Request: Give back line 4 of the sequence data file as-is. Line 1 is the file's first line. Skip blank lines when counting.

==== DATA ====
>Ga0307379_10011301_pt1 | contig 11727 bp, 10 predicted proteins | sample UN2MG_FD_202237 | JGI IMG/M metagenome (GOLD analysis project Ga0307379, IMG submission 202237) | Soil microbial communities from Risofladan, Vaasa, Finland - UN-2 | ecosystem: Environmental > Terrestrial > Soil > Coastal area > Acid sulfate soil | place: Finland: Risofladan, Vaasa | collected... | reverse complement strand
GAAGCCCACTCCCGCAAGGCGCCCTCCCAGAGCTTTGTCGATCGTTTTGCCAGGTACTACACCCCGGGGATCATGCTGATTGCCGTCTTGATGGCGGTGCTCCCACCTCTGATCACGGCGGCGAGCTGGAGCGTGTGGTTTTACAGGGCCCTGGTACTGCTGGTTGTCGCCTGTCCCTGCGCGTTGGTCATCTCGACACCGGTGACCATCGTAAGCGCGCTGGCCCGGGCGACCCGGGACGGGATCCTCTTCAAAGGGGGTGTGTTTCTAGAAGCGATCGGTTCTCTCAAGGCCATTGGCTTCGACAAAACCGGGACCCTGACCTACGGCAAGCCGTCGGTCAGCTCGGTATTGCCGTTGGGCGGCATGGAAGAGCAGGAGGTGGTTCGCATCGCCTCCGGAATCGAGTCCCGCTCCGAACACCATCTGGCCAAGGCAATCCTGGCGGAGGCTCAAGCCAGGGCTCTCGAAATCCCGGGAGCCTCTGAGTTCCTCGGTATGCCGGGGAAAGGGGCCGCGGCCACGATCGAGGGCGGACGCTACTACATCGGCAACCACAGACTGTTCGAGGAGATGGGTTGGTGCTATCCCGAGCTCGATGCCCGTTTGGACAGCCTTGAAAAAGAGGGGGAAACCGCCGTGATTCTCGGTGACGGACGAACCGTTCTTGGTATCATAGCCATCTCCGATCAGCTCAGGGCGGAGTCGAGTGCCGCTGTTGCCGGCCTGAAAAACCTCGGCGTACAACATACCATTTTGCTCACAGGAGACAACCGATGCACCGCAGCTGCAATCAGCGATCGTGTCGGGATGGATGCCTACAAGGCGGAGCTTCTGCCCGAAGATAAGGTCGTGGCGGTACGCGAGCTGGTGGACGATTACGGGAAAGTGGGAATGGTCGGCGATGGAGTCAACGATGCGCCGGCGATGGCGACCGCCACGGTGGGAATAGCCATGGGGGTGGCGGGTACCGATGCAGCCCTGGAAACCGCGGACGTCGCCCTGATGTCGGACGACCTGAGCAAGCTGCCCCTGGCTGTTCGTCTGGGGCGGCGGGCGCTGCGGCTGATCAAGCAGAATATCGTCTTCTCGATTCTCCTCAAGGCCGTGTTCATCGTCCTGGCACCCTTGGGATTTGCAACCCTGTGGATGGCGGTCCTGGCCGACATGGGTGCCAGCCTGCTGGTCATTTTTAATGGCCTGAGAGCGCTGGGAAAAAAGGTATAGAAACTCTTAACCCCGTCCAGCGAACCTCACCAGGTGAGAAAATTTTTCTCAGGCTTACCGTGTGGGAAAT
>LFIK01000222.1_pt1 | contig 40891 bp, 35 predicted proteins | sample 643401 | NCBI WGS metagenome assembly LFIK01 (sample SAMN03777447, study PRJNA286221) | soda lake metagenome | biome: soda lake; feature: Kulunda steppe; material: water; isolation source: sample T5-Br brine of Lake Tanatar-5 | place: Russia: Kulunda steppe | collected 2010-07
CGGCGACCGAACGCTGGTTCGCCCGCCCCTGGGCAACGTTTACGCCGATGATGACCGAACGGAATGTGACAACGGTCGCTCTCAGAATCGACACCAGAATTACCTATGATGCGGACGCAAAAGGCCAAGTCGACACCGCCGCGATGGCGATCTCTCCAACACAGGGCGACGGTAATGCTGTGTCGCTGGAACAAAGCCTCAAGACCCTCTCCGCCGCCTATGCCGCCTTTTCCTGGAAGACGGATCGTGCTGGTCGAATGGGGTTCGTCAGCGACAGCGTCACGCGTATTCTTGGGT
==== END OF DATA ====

CGGCGACCGAACGCTGGTTCGCCCGCCCCTGGGCAACGTTTACGCCGATGATGACCGAACGGAATGTGACAACGGTCGCTCTCAGAATCGACACCAGAATTACCTATGATGCGGACGCAAAAGGCCAAGTCGACACCGCCGCGATGGCGATCTCTCCAACACAGGGCGACGGTAATGCTGTGTCGCTGGAACAAAGCCTCAAGACCCTCTCCGCCGCCTATGCCGCCTTTTCCTGGAAGACGGATCGTGCTGGTCGAATGGGGTTCGTCAGCGACAGCGTCACGCGTATTCTTGGGT